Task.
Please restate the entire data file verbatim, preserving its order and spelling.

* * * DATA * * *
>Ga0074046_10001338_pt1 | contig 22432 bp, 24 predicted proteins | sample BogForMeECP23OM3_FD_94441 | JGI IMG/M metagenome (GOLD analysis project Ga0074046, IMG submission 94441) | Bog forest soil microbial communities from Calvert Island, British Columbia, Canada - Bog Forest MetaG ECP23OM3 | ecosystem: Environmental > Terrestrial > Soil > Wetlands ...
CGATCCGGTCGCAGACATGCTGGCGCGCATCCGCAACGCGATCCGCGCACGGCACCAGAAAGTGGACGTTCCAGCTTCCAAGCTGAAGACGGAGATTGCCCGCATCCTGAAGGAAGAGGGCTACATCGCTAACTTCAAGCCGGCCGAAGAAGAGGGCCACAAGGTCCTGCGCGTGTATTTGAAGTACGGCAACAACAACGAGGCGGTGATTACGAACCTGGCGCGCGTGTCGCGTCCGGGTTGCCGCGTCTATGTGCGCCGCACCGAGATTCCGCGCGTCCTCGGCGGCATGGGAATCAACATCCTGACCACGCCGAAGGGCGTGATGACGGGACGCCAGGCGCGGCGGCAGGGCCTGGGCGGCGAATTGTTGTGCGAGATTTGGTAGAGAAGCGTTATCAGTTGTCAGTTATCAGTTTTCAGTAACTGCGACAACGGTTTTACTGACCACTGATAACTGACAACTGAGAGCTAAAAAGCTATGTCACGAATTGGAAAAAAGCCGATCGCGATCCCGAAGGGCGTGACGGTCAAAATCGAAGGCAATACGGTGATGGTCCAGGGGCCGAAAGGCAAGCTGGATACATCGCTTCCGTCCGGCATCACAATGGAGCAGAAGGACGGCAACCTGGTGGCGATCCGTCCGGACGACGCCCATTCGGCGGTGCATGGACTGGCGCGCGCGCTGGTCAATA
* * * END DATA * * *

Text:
>Ga0074046_10001338_pt1 | contig 22432 bp, 24 predicted proteins | sample BogForMeECP23OM3_FD_94441 | JGI IMG/M metagenome (GOLD analysis project Ga0074046, IMG submission 94441) | Bog forest soil microbial communities from Calvert Island, British Columbia, Canada - Bog Forest MetaG ECP23OM3 | ecosystem: Environmental > Terrestrial > Soil > Wetlands ...
CGATCCGGTCGCAGACATGCTGGCGCGCATCCGCAACGCGATCCGCGCACGGCACCAGAAAGTGGACGTTCCAGCTTCCAAGCTGAAGACGGAGATTGCCCGCATCCTGAAGGAAGAGGGCTACATCGCTAACTTCAAGCCGGCCGAAGAAGAGGGCCACAAGGTCCTGCGCGTGTATTTGAAGTACGGCAACAACAACGAGGCGGTGATTACGAACCTGGCGCGCGTGTCGCGTCCGGGTTGCCGCGTCTATGTGCGCCGCACCGAGATTCCGCGCGTCCTCGGCGGCATGGGAATCAACATCCTGACCACGCCGAAGGGCGTGATGACGGGACGCCAGGCGCGGCGGCAGGGCCTGGGCGGCGAATTGTTGTGCGAGATTTGGTAGAGAAGCGTTATCAGTTGTCAGTTATCAGTTTTCAGTAACTGCGACAACGGTTTTACTGACCACTGATAACTGACAACTGAGAGCTAAAAAGCTATGTCACGAATTGGAAAAAAGCCGATCGCGATCCCGAAGGGCGTGACGGTCAAAATCGAAGGCAATACGGTGATGGTCCAGGGGCCGAAAGGCAAGCTGGATACATCGCTTCCGTCCGGCATCACAATGGAGCAGAAGGACGGCAACCTGGTGGCGATCCGTCCGGACGACGCCCATTCGGCGGTGCATGGACTGGCGCGCGCGCTGGTCAATA